I tested this theory, by the way, in my newsletter this week. I sent my 350 or so subscribers a note about my post on how I make a living through my writing to see how many of them didn’t catch it when it ran on the blog. Not quite 24 hours after I sent the letter, 37 percent of recipients had opened it (that’s a high open rate for the industry, but I find most of my newsletters have high open rates, likely because readers choose to receive them) and about 40 percent of those openers had clicked the link. Just as importantly, no one unsubscribed. So apparently a lot of them HAD missed the post and maybe even appreciated me letting them know about it.
3. A hybrid of No. 1 and 2. This is the way I’d like to move going forward, offering a core of unique content with teasers to new posts on the blog. That way there’s something for everybody: loyal blog readers will benefit from new content in the newsletter, but anyone who hasn’t read the blog lately will see what’s new here, too.
Which strategy do you think works best? If you have a newsletter, do you write unique content or reuse blog posts? And if you don’t have an email newsletter, might you consider launching one?
Oh, and if you haven’t already signed up for The FREE Traveling Writer Newsletter, now’s my excuse to plug it 🙂 Come join us!
19 Replies to “The Best Content Strategy for Your Email Newsletter”
I’ve decided to start a free newsletter too and have been thinking about the same problems/solutions.
I think perhaps its good to remember the ‘news’ part of the deal, which to me means a) definitely fresh content that’s not available elsewhere (at least not yet), and b) a recap of what’s been going on in the/your world.
I just described option 3 didn’t I?
You did! What other solutions are you thinking about for your own letter?
Well, my novel is published on 1 September (*ahem, plug*), so I’m using the mailing list to send out extracts and early bird news. I also plan to send out gifts and prizes and promo codes to the list too. I want people to feel like being on that list is something unique, not just an extension of the blog. It’s new territory for me though, I have to admit.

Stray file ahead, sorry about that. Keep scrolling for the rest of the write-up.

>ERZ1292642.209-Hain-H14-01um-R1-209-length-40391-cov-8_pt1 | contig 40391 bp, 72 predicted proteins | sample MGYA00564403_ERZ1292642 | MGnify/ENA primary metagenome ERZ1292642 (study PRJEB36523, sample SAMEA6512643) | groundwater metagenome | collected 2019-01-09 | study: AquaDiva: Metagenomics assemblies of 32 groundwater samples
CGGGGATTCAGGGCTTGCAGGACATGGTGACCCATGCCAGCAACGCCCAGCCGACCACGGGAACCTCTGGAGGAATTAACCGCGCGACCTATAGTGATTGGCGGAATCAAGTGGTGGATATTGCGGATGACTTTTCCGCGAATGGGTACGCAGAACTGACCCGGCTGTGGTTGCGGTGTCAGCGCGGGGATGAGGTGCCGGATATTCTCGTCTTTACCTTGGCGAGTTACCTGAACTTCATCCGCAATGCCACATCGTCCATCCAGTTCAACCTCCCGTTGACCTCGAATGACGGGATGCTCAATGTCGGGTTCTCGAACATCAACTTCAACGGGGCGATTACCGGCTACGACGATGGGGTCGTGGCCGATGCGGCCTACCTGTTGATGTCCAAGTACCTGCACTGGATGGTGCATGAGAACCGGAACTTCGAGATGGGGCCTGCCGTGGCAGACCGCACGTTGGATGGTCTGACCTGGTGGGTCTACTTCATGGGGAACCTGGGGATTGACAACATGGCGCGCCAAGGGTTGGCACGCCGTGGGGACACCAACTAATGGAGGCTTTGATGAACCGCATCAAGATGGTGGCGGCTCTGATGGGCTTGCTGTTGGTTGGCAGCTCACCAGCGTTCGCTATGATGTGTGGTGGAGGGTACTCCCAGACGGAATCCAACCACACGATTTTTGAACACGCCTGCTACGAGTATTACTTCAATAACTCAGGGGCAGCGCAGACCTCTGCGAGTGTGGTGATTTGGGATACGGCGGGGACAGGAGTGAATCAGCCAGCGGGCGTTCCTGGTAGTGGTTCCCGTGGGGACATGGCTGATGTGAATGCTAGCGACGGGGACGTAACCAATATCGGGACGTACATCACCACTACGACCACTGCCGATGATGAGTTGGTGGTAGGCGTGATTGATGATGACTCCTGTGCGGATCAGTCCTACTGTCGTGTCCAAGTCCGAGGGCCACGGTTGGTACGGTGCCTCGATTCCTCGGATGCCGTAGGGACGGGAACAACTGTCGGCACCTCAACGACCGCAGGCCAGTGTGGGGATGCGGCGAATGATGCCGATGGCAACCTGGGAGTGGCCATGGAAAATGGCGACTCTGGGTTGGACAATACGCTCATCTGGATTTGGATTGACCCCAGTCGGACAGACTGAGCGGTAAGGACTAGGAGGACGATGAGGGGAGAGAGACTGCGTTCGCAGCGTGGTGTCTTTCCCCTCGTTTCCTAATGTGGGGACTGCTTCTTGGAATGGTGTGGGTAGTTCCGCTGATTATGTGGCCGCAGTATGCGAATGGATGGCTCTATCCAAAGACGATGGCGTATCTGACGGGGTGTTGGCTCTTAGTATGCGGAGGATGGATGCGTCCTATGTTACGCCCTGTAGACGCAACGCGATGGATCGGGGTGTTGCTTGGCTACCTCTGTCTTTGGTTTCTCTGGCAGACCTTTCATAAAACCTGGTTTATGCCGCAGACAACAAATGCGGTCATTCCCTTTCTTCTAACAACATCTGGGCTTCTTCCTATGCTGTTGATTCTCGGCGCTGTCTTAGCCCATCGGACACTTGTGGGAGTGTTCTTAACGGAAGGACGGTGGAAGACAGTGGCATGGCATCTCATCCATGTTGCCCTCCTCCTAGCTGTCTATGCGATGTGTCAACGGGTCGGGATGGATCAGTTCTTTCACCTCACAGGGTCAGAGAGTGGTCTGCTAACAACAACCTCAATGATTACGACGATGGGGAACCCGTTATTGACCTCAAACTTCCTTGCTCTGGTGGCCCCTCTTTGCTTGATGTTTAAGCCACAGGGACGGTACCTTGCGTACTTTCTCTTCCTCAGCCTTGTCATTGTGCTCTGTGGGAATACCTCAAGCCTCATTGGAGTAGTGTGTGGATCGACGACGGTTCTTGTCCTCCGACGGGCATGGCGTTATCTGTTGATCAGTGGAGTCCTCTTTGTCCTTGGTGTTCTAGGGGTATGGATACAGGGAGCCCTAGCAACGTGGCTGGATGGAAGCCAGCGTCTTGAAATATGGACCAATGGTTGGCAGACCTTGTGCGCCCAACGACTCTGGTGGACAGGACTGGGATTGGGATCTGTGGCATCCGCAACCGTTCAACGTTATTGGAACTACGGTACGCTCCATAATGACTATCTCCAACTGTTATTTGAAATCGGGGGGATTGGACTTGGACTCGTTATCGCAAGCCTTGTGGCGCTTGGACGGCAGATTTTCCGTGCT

Funny how different it can be from social media and blogging! Lots of similarities, but strategies can be different. Keep me posted on the book 🙂
Excellent advice! I especially loved the slightly-tangential line about finding new challenges to shape your career your way. I had never consciously thought of that aspect of entrepreneurship.
I agree with the hybrid model. It seems like recent posts would do well in the sidebar, above the fold. Looking forward to following your results (and reading your newsletter)!
Hi Lexi! My favorite bloggers that write newsletters use the newsletter to send a tease of their latest blog post, which I find very convenient because if I’m interested (and I usually am), then I click through and read the rest of the blog or watch the video… I do visit the blogs independently, but sometimes I forget and the newsletter serves as a nice reminder. But luckily they only send the tease once a week or less, so my inbox doesn’t get overwhelmed.
Thanks, Kim! So helpful to hear from someone who uses/reads newsletters…